Excerpt from Censoring an Iranian Love Story by Shahriar Mandanipour, plus links to reviews, author biography & more

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Censoring an Iranian Love Story

by Shahriar Mandanipour

Censoring an Iranian Love Story
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  • First Published:
    May 2009, 304 pages
    Paperback:
    Jun 2010, 304 pages

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Book Reviewed by:
Karen Rigby

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Print Excerpt

DEATH TO DICTATORSHIP, DEATH TO FREEDOM In the air of Tehran, the scent of spring blossoms, carbon monoxide, and the perfumes and poisons of the tales of One Thousand and One Nights, sway on top of each other, they whisper together. The city drifts in time.

In front of the main entrance of Tehran University, on Liberty Street, a crowd of students is gathered in political protest. With their fists raised they shout, “Death to captivity!” Across the street, members of the Party of God, with clenched fists and perhaps chains and brass knuckles in their pockets, shout “Death to the Liberal . . .”

The antiriot police, armed with the most sophisticated paraphernalia, including stun batons purchased from the West, stand facing the students. Both groups try, before they come to blows, to triumph over their opponents by shouting even louder. Drops of sweat ooze from faces and specks of spit spew from mouths. Fists, before pounding on heads, rise without miracle toward the sky.

It is perhaps because of these fists that from the sacred sky of Iran no miracle ever descends. Since one hundred and one years ago—when the first revolution for democracy triumphed in Iran—fists similar to these have risen toward the sky of a country with the greatest number of holy men, with the most prayers, tears, and religious lamentations; and today, I believe, the greatest pleas to God for speeding up the day of resurrection rise from Iran.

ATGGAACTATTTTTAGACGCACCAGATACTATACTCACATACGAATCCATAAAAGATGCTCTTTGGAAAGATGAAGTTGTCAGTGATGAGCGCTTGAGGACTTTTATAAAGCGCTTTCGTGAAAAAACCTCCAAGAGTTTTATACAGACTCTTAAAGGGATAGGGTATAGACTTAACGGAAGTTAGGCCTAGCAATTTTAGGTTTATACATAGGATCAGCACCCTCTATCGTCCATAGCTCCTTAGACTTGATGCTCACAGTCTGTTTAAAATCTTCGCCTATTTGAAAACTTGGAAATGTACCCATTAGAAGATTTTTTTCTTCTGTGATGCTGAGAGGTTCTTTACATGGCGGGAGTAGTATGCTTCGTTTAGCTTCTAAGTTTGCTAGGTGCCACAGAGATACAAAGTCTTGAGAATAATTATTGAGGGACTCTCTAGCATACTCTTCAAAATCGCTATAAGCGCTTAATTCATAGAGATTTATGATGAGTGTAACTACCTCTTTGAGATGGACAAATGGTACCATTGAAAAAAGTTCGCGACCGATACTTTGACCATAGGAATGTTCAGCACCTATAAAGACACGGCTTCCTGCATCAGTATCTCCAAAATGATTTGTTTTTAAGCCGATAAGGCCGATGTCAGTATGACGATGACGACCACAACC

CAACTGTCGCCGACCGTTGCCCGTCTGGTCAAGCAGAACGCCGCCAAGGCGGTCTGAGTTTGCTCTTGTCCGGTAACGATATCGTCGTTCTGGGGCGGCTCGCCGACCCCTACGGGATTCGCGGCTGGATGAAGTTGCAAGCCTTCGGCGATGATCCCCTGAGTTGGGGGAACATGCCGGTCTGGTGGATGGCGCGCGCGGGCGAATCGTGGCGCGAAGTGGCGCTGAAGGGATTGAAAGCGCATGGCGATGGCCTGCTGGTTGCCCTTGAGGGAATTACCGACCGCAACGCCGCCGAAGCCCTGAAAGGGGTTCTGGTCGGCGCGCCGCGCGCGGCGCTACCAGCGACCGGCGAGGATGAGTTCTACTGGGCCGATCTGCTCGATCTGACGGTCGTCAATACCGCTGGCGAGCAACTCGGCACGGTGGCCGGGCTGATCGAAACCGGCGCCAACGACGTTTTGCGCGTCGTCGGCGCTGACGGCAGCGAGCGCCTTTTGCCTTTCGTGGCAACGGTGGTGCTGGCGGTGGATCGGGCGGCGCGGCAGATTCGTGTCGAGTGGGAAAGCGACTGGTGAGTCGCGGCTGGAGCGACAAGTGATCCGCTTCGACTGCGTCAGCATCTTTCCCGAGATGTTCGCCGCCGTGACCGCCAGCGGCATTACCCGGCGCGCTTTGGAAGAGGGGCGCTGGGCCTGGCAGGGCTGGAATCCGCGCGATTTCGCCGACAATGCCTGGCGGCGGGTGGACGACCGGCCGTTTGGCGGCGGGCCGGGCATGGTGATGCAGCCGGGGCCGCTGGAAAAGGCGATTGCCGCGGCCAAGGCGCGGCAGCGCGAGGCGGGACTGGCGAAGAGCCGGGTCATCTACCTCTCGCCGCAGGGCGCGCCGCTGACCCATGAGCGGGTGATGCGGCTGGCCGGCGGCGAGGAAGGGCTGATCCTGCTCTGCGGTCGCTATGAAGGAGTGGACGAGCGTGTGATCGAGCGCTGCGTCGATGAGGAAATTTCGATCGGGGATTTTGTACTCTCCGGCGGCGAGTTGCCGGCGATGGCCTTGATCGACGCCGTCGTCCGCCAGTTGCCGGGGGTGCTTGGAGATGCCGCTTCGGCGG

A short distance away, on the sidewalk, with her back to the steel fence lodged in the three-foot-tall stone wall surrounding Tehran University, stands a girl who, unlike most girls in the world but like most girls in Iran, is wearing a black headscarf and a long black coat as a coverall. She possesses a beauty common to all girls in love stories, a beauty that many girls around the world, and in Iran, who read these stories want to possess. If the ghosts of the thousands of poets who died a thousand years ago, seven hundred years ago, or four hundred years ago, and the spirit of those yet to be born—who, unlike the living, in the democracy of death amicably and tolerantly wander the streets of Tehran—see her large black eyes, they will liken them, as is customary of their poetry, to the sad eyes of a gazelle. An old simile for a pair of Oriental eyes that stole Lord Byron’s heart, and Arthur Rimbaud’s, too . . . But contrary to this clichéd simile, there is a mysterious look in this girl’s eyes. It is as if they possess the power to traverse time, the power to pass through the golden walls of harems or perhaps the firewalls of Web sites and Internet filters.

But the girl does not know that in precisely seven minutes and seven seconds, at the height of the clash between the students, the police, and the members of the Party of God, in the chaos of attacks and escapes, she will be knocked into with great force, she will fall back, her head will hit against a cement edge, and her sad Oriental eyes will forever close . . .

The girl attracts the attention of mysterious people who during political demonstrations in Iran monitor the scene from discreet corners and identify people. They point her out to one another. One of them, from a very professional angle, takes a photograph and films her. I know this girl is not a member of any political party, but she is timidly holding a sign that reads:

DEATH TO FREEDOM, DEATH TO CAPTIVITY

It is a strange slogan that I don’t believe has ever been seen or heard under the rule of any dictatorial, Communist, populist, or even so-called liberal regime. And I don’t believe it will ever be heard under the rule of any future regimes that for now remain nameless.

When they pause to catch their breath in between shouting their slogans, the students seeking freedom and democracy point to the girl and her sign and ask, “Who in the world is she? What is she trying to say?”

Excerpted from Censoring an Iranian Love Story by Shahriar Mandanipour Copyright © 2009 by Shahriar Mandanipour. Excerpted by permission of Knopf, a division of Random House, Inc. All rights reserved. No part of this excerpt may be reproduced or reprinted without permission in writing from the publisher.

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